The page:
MARTINEZ: NPR's Scott Horsley. Scott, thanks.
HORSLEY: You're welcome.
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MARTINEZ: President Biden has pardoned everyone convicted in federal court of simple marijuana possession.
FADEL: Biden said it's a step toward addressing racial bias in drug sentencing. And he urged governors to follow his lead - pardon those convicted on state charges of simple pot possessions, where there are far more convictions.
MARTINEZ: Let's talk about this with NPR's Eric Westervelt. Eric, criminal justice reform groups have long, long called for a pardon for federal pot possession. What's been the reaction among these advocacy groups?
ERIC WESTERVELT, BYLINE: Yeah. Good morning. Groups I talked to are elated. They're a little surprised. They didn't know this was coming. And they say this is long overdue policy change. Many called it hugely important that a president is taking federal action to sort of destigmatize marijuana. And they think it could mark the start of a major change in federal policy toward the drug. I talked with Erik Altieri. He's executive director of NORML, the National Organization for the Reform of Marijuana Laws, which has pushed for this kind of change for decades.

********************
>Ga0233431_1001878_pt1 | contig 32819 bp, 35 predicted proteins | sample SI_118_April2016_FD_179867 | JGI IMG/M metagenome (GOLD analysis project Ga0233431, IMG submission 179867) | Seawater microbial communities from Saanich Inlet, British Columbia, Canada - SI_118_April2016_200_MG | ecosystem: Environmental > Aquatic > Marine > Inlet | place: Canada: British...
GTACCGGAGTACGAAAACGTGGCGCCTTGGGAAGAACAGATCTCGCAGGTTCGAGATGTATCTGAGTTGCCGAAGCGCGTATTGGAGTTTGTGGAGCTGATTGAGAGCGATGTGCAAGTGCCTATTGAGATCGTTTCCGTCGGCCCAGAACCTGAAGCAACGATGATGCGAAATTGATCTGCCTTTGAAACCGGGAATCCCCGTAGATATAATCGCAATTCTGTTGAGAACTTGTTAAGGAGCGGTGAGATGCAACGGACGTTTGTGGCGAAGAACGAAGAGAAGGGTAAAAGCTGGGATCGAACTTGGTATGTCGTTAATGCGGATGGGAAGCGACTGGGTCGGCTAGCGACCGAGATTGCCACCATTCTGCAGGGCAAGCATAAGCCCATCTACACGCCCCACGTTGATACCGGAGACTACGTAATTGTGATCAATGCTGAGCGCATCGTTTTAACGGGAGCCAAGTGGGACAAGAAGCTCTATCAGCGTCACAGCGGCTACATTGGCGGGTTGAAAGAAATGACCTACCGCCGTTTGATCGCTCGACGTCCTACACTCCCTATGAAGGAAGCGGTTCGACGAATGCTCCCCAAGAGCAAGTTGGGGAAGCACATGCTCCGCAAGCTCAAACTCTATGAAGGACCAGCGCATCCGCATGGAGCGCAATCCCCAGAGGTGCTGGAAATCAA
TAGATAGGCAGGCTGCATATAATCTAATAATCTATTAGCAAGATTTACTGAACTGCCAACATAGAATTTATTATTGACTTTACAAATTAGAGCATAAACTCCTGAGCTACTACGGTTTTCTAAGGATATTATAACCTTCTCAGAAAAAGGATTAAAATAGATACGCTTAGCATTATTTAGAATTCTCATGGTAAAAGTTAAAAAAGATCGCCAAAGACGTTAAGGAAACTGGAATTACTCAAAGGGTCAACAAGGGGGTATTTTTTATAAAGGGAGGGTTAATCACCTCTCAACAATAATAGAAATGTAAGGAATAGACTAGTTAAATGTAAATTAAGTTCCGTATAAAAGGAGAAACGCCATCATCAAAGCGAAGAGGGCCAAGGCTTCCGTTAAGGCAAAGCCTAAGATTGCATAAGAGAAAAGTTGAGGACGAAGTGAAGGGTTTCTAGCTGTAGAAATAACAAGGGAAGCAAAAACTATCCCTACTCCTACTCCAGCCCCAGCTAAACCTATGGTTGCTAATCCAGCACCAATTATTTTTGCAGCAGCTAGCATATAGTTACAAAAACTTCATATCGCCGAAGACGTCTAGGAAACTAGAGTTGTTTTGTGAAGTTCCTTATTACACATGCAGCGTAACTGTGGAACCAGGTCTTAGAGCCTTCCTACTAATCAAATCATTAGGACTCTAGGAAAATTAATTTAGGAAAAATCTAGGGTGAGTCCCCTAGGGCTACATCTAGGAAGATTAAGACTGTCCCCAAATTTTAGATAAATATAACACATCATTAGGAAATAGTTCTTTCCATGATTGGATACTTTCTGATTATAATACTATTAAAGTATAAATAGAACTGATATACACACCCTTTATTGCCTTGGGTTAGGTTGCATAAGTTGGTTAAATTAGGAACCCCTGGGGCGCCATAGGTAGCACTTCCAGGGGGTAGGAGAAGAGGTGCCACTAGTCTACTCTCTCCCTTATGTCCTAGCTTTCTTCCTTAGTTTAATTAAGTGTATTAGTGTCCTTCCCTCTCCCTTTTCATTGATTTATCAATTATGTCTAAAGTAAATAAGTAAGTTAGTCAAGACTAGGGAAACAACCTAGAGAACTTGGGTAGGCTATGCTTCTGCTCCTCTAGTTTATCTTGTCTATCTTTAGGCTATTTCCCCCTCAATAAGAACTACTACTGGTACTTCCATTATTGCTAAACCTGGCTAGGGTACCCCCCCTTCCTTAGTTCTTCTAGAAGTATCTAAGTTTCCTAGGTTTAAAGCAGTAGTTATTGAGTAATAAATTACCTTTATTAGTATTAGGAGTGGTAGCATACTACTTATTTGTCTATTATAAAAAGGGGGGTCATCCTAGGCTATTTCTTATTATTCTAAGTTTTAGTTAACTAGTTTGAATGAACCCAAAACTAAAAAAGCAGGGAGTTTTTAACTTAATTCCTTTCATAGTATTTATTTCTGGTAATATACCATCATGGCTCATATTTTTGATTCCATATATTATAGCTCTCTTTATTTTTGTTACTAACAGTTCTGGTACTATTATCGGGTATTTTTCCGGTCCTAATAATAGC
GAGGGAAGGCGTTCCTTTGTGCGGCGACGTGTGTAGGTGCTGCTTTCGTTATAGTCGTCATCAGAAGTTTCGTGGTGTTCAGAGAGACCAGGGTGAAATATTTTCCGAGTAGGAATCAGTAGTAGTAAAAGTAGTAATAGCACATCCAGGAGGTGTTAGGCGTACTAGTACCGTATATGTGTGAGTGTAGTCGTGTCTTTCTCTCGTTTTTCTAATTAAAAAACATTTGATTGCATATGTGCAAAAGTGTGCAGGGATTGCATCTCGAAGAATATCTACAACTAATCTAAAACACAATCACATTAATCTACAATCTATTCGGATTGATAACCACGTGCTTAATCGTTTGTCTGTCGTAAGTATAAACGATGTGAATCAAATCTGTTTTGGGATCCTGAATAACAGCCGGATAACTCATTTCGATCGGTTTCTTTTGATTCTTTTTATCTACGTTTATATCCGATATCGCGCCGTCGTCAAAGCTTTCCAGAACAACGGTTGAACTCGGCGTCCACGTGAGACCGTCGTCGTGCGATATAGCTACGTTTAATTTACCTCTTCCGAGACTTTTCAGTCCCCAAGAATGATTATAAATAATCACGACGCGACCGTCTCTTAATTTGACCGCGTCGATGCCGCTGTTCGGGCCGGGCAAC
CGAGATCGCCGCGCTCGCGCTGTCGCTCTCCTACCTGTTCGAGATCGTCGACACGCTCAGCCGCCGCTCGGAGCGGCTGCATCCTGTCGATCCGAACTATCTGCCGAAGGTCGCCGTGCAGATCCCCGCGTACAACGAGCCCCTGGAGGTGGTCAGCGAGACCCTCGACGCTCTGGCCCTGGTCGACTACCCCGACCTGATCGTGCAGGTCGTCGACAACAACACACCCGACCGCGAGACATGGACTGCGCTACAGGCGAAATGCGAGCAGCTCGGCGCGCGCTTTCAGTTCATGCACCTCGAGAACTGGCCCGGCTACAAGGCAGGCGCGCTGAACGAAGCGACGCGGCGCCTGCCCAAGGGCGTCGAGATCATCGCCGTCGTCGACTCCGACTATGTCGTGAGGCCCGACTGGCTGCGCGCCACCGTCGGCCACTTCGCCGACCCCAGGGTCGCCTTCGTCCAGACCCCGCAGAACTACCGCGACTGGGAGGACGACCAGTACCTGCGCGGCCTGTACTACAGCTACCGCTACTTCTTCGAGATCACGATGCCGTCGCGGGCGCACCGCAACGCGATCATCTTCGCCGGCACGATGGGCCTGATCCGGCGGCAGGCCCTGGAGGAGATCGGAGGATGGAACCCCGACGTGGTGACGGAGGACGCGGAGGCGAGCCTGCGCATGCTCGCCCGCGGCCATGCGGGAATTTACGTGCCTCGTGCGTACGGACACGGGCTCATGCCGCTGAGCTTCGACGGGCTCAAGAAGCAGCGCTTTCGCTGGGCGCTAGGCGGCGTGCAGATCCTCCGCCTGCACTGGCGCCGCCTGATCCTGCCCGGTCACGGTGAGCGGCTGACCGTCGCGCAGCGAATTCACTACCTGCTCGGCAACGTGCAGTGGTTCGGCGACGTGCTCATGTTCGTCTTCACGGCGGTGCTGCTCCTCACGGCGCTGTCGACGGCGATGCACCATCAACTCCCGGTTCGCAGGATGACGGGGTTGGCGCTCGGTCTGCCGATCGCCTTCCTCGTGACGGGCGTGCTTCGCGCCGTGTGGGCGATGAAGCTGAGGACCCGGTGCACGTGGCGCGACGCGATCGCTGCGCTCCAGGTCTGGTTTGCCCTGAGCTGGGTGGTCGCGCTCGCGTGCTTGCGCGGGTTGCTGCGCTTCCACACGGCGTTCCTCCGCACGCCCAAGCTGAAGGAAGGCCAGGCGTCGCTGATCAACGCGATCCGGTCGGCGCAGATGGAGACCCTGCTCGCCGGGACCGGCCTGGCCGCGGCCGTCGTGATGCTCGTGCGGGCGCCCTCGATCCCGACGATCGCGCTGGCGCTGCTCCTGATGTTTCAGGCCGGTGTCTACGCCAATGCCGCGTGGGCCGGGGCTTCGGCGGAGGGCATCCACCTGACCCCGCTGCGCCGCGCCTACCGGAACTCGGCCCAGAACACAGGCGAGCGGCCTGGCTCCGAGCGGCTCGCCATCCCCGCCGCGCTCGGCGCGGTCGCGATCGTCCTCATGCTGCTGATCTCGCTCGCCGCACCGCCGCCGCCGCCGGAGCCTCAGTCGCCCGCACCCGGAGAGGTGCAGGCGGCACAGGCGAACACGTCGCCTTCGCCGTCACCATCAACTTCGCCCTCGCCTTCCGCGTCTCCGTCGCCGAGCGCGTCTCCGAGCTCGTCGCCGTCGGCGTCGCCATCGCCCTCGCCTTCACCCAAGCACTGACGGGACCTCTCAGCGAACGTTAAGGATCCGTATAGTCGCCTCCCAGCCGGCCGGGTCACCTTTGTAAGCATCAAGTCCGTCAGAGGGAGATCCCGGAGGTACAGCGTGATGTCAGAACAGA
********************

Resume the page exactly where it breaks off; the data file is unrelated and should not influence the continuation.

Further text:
ERIK ALTIERI: Today was a huge step in the right direction and, really, a historic move to see coming from a sitting president of the United States.
WESTERVELT: I mean, in all, 19 states and the District of Columbia have legalized recreational use of pot. Altieri notes that means more than 40% of the U.S. population today lives somewhere where marijuana is legal. Five more states are going to vote on legalization in midterms coming up in just a few weeks. Thirty-eight states in all have legalized medical use of cannabis. So in many ways, these advocacy groups say the White House is finally catching up with these enormous social and political changes that have taken place in the states around cannabis over the last 20-plus years.
MARTINEZ: Well, let's talk about the impact a bit, because these presidential pardons directly affect a relatively small number of people that are caught up in America's long war on drugs.